The CD specification stops abruptly at 20,000 cycles per second (20 KHz) whereas vinyl can reach all the way up to 45 KHz and beyond. Sounds above 20 KHz are simply not present on a CD which is OK in itself since it is above the hearing range that most humans can hear.  But that does not mean that the sounds above 20 KHz do not affect the sounds that are within the audible range. These higher tones can reflect tones back into the audible range.  This has the effect of enriching the sound that we can hear.

An imperfect analogy is to take a pure 440 Hz tone and compare it to its equivalent primary pitch on a piano which is referred to as A-440 (A below middle C). A pure tone of 440 Hz is dull and lifeless. The same fundamental tone on a piano causes many other “sympathetic” tones to be heard and for harmonics of the 440 Hz string to be amplified or augmented by other strings on the piano. So these inaudible pure tones above 20 KHz that are present on a vinyl record do have an effect on what you hear when playing back a vinyl record by affecting or generating tones that are audible.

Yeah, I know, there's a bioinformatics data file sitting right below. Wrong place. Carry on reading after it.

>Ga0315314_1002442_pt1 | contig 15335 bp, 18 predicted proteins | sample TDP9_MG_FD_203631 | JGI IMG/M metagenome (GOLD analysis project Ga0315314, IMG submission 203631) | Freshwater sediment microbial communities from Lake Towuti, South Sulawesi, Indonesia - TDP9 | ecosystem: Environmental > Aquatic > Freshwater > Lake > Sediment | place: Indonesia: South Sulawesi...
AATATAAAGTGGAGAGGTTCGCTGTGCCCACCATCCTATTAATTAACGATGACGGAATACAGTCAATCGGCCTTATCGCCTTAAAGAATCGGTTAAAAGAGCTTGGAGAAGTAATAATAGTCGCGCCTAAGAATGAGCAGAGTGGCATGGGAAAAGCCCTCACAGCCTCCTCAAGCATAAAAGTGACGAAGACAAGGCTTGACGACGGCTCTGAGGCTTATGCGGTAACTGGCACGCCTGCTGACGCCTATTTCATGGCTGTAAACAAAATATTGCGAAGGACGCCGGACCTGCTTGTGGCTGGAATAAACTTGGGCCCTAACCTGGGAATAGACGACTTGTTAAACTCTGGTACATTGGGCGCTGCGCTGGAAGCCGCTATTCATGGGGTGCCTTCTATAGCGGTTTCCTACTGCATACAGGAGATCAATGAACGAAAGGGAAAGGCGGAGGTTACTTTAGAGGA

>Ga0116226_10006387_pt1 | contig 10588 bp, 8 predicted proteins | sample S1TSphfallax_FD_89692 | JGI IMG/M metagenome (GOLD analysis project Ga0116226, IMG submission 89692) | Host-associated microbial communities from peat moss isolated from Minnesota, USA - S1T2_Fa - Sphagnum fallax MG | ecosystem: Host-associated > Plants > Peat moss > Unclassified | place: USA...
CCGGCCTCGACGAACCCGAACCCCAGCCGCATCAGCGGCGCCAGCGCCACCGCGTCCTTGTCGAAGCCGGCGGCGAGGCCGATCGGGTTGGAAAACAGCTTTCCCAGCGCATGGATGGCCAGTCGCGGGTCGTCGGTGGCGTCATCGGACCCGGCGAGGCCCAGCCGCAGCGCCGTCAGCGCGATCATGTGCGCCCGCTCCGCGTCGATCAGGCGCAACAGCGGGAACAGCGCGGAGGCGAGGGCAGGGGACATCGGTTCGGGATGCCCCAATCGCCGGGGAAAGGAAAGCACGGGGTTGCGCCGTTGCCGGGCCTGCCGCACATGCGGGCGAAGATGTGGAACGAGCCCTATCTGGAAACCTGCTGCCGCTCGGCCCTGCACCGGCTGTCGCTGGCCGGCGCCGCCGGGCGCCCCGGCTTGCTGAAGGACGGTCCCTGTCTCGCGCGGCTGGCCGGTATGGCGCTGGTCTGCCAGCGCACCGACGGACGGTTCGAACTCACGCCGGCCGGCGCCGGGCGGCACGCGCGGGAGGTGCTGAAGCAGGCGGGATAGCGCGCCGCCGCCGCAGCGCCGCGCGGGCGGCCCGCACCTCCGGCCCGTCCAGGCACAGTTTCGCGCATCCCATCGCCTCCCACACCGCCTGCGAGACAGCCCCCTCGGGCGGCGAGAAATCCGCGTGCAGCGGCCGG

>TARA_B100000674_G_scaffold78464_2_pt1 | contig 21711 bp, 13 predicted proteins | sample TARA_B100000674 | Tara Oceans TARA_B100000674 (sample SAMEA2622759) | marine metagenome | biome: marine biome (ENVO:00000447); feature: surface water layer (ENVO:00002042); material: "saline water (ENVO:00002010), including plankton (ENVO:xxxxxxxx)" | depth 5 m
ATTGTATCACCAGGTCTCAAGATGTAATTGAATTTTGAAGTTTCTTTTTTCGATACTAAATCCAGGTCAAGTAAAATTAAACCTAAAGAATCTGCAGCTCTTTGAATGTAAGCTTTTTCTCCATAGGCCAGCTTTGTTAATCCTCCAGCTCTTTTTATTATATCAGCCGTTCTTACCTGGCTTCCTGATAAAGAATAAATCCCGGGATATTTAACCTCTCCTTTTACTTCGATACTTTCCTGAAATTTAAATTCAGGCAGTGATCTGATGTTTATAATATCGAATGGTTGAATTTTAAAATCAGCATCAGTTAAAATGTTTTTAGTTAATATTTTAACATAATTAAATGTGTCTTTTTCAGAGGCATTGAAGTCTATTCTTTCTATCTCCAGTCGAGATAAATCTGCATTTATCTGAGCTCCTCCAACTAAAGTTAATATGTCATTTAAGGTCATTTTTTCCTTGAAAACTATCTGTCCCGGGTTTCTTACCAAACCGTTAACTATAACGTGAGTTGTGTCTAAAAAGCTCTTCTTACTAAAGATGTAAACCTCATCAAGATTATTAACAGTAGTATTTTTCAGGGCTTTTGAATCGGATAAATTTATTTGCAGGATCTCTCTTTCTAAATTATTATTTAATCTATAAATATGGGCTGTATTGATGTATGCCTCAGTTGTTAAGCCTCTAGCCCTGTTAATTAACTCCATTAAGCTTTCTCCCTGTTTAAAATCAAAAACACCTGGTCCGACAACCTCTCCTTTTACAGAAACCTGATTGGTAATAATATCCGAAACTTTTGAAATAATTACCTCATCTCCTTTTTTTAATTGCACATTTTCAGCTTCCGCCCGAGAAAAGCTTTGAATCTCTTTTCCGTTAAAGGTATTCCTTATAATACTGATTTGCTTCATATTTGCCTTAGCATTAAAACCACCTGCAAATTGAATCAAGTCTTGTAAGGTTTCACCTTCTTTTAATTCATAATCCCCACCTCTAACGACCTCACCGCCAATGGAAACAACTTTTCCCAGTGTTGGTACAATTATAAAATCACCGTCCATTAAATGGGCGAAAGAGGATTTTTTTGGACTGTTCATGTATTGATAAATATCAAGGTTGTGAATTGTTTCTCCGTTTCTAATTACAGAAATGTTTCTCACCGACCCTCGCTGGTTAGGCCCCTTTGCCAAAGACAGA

One last augmentation should be mentioned and that is the sound that you hear when playing music back through a tube based preamp and amplifier when compared to transistor based amplifiers. Again, it adds “color” to the sound which you either like or not, but I do.

That’s my story and I am sticking to it.

2 comments on “My Thoughts on Digital Vs. Analog Sound

  1. WWJ on